A Dangerous Game

Every once in awhile I become infatuated with some idea and can’t stop for looking for information on it.  It usually starts when I want to find a good quote for a particular article or column that I’m writing and then ends up swallowing two or three days.  Well, it happened to me again yesterday and spilled over into today.  I’m currently finishing up a project with an old friend of mine from college who happens to be a political science professor at the University of North Carolina Charlotte.  We’re looking at certain environmental issues and the stances taken on them by both the left and the right.  Anyway, I wanted to make a point about biotechnology — that point being that when we graft two plants together we often get different chemicals in the plant which we grafted onto the rootstock than we would get if the plant were growing on its own roots.  This is because many chemicals can be translocated from the roots to the leaves or even the fruit.  Anyway, I quickly found a number of nice scientific articles to back up my statement, but I also found some other fascinating information about, of all things, tomatoes.  There are many plants related to tomatoes that tomatoes can be grafted onto.  For example, every spring our plant propagation class grafts potato roots to a tomato top.  Tomatoes can also be grafted onto eggplant (which is actually very useful because eggplant roots are very resistant to flooding unlike tomato roots).

While the above examples are interesting, they’re also relatively common knowledge among horticulturists.  Here’s the part that’s not common knowledge (or perhaps I should say here’s the part that I didn’t know about — I’ve been known to be ignorant of things that other people consider common knowledge before).  Tomatoes can be grafted onto tobacco, and, if they are, they will have nicotine translocated to their fruit — not a lot mind you.  Most of the nicotine ends up in the leaves and stems of the tomato plant, but still, why couldn’t a nicotine-laden tomato be developed which could help smokers kick the habit — in a semi-healthy kind of way?

I also found that tomatoes could be grafted onto jimson weed.  Big mistake there.  Jimson weed develops some pretty nasty alkaloids, and they end up in the tomato fruit.  So, if you eat the fruit, your done for.  In fact, I found an instance where 5 people were killed because they ate tomatoes grafted onto jimson roots.  I am now curious about what happens if you graft tomato onto deadly nightshade — but not curious enough to actually try it.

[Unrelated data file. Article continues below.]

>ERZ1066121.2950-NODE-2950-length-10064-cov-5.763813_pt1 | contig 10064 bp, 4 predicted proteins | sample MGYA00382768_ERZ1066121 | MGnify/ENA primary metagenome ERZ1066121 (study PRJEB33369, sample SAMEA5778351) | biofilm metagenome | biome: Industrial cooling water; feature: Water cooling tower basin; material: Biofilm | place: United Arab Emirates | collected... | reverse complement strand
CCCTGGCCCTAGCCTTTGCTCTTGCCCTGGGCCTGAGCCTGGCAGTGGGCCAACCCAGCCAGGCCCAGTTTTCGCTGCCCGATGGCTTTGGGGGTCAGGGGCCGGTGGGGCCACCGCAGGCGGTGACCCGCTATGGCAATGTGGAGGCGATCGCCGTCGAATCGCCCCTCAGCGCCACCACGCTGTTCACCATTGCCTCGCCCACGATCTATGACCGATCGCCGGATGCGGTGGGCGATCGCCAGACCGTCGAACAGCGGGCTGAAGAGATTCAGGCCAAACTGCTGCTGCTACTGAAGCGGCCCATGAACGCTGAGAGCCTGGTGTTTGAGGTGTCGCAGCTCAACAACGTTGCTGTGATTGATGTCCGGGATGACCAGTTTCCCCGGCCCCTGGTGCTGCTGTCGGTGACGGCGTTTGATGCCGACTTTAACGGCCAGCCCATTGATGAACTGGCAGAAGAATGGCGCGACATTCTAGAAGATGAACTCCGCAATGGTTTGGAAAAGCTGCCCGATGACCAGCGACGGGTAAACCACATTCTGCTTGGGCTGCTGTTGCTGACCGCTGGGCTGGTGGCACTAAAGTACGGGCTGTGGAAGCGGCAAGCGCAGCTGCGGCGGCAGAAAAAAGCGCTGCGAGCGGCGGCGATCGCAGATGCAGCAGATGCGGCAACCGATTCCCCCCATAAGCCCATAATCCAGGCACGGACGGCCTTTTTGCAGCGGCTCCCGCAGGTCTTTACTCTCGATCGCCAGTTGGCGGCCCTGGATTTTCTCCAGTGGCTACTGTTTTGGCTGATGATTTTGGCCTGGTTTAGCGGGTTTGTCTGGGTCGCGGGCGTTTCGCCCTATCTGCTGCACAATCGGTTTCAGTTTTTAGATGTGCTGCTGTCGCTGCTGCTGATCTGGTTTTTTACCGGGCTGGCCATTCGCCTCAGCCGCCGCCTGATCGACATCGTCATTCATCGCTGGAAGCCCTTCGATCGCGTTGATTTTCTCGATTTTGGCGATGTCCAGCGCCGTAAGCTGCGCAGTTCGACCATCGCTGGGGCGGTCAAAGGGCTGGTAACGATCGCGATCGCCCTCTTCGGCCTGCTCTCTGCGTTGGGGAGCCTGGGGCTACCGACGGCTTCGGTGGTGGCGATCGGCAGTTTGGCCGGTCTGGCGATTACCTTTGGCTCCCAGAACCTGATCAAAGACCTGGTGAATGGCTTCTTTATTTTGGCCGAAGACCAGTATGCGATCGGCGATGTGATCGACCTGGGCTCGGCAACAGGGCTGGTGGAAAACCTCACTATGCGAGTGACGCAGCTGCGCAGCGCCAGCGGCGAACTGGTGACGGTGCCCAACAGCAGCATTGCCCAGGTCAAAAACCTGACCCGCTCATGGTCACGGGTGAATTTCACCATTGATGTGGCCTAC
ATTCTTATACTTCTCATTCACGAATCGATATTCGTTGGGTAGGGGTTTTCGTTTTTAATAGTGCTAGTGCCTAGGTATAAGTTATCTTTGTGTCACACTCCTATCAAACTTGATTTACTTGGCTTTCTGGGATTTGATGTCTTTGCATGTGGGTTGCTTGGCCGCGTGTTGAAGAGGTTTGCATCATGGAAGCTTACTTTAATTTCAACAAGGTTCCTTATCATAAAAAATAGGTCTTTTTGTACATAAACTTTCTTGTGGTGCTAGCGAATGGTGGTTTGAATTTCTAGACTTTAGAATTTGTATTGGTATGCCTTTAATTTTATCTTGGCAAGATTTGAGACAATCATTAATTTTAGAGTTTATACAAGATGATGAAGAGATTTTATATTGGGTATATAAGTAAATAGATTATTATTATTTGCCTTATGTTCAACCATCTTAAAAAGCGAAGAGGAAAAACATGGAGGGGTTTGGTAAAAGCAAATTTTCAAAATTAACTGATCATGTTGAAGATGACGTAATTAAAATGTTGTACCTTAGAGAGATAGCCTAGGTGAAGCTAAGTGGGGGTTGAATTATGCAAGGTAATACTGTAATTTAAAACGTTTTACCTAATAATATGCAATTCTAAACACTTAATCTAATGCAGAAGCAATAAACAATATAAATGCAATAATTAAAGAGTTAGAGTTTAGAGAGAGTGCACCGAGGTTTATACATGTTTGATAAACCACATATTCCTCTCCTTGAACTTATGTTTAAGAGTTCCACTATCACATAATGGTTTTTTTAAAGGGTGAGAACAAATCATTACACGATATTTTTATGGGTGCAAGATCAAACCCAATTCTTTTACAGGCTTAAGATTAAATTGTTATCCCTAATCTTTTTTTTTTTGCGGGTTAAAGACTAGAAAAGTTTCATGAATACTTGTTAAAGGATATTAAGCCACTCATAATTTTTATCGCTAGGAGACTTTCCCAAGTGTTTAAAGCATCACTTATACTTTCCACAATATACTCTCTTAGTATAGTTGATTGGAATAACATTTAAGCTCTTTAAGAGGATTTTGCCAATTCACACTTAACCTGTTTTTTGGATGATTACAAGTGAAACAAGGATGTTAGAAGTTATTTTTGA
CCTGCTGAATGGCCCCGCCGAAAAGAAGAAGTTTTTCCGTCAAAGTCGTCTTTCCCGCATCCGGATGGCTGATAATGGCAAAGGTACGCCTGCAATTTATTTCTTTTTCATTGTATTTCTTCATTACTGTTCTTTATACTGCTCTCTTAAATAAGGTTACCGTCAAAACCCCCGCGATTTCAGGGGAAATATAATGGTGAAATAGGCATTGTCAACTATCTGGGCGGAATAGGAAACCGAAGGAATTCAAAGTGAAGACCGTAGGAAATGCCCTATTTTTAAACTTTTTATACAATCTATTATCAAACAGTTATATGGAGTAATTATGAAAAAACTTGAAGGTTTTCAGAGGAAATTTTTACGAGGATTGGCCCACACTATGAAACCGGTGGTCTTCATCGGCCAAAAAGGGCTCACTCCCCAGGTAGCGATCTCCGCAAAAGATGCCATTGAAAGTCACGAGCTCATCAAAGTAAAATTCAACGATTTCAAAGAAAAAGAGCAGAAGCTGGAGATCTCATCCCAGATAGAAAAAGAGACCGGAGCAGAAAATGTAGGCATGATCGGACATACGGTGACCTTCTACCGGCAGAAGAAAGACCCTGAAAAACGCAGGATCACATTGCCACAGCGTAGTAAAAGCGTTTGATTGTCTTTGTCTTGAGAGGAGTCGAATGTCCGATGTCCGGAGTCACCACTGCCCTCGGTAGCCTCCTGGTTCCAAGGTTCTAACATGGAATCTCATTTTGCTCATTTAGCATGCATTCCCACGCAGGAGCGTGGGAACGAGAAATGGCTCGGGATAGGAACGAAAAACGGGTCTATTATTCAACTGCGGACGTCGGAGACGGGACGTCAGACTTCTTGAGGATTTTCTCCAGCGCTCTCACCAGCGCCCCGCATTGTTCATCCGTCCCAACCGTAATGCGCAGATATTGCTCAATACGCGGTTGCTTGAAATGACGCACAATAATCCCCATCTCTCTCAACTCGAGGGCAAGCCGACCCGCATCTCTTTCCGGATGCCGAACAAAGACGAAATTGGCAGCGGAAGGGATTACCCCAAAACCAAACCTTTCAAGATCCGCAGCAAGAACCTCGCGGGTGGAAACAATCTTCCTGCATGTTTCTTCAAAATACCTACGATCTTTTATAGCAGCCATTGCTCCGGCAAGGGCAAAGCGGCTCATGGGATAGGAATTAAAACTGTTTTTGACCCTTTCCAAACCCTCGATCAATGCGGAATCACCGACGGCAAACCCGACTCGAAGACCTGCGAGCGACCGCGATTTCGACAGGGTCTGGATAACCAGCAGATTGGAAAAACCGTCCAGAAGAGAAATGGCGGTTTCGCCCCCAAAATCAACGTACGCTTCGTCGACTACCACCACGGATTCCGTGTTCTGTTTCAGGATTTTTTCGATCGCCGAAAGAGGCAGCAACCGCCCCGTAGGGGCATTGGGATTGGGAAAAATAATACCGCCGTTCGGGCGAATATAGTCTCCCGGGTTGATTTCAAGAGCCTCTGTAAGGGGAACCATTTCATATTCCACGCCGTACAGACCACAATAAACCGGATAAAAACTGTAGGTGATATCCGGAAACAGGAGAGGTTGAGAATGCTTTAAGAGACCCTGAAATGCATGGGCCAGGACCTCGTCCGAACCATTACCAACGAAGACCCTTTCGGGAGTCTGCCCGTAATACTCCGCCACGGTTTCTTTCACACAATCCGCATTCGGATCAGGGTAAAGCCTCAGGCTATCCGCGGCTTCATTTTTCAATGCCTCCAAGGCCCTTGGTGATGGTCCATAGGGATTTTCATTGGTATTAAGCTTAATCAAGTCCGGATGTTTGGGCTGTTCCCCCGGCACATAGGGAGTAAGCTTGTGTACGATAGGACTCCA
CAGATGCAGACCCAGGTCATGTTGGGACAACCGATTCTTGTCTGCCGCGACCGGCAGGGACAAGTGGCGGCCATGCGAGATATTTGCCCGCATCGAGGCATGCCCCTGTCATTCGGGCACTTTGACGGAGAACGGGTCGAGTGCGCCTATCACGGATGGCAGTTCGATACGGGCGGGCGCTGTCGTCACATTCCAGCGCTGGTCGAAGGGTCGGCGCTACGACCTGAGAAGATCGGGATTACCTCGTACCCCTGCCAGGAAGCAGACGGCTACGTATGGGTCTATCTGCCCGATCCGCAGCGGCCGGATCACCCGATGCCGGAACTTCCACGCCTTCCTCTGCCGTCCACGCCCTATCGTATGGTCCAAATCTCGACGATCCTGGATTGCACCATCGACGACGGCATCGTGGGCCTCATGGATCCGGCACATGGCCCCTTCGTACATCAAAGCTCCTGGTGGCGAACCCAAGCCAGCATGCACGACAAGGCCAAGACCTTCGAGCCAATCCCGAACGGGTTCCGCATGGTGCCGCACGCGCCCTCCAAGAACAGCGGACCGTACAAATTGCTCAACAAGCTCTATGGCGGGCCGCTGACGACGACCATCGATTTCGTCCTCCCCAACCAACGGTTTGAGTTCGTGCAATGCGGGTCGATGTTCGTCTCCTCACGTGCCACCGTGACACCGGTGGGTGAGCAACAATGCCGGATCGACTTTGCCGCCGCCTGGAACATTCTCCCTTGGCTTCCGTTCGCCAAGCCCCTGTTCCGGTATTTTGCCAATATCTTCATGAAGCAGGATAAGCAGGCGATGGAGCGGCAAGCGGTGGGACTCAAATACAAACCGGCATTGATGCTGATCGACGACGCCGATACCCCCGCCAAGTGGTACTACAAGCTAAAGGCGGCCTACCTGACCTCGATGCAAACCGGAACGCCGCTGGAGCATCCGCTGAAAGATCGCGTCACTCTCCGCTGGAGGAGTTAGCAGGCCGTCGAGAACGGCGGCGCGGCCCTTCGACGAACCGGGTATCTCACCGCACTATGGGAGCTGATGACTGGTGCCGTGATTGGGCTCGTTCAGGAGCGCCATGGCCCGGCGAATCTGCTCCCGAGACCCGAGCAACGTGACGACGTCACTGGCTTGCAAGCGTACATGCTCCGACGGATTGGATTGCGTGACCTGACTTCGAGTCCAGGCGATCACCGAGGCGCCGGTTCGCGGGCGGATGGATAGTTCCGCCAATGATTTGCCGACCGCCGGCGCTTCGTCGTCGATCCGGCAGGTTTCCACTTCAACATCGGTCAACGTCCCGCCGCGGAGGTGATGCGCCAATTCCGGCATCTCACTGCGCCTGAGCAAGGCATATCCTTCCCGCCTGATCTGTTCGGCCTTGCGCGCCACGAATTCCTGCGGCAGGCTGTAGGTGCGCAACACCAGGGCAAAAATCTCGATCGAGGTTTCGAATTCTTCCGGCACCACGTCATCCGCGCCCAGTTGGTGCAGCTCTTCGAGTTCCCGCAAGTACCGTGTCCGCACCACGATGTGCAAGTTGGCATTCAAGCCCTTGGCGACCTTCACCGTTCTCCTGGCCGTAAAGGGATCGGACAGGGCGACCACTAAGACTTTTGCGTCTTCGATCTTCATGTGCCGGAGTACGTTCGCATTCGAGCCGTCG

Lunar control? Or lunacy?

Yesterday one of my dear skeptical colleagues sent me a link to a new article on lunar influences on plants (you can find it here).  Briefly, the authors argue that scientific evidence supports the concept of a lunar cycle influence on plants.  Interspersed within the discussion are references to seasonal and daily plant cycles, along with legitimate references to these verifiable phenomena.  (Had these references to circadian and diurnal rhythms been left out, the literature citations would have been rather paltry.)  Plants depend on these daily and seasonal cues for a variety of physiological and behavioral activities; lunar cycles have little obvious relevance to plants.  Nevertheless, “planting by the moon” is a belief system that has existed since ancient times.

This article is a great example of how pseudoscience insinuates itself with legitimate science.  Many of the references used as evidence for lunar effects on plants are of nebulous quality as they haven’t been reviewed by the scientific community; these include self-published books or lectures.  Furthermore, for every article that claims a lunar effect, I can find another discounting it entirely.  That being said, there are some legitimate papers indirectly linking lunar cycles with plant biochemistry.  Coincidentally, the lead author of one of these articles is a close friend and colleague whose research credentials are impeccable.

Here’s where the fascinating and complex nature of species interactions helps explain conflicting data.  Lunar cycles do affect certain species, including some herbivorous insects which are dependent on moonlight for feeding.  During the full moon, such insects feed more heavily and affected plant populations retaliate by altering the digestibility of their tissues. It’s likely that these biochemical changes have been erroneously attributed to direct lunar influence rather than herbivore defense.

To demonstrate direct lunar influence, one would need to study plants in an herbivore-free, controlled environment so that the only variable under consideration was lunar cycle.  Under such controlled conditions, would the same changes be noted over time if plants weren’t eaten by moon-managed insects?  Would you see changes if you modified the lunar cycle to make it longer or shorter (again without insects)?  Positive and repeated results would be necessary to establishing a role for lunar control.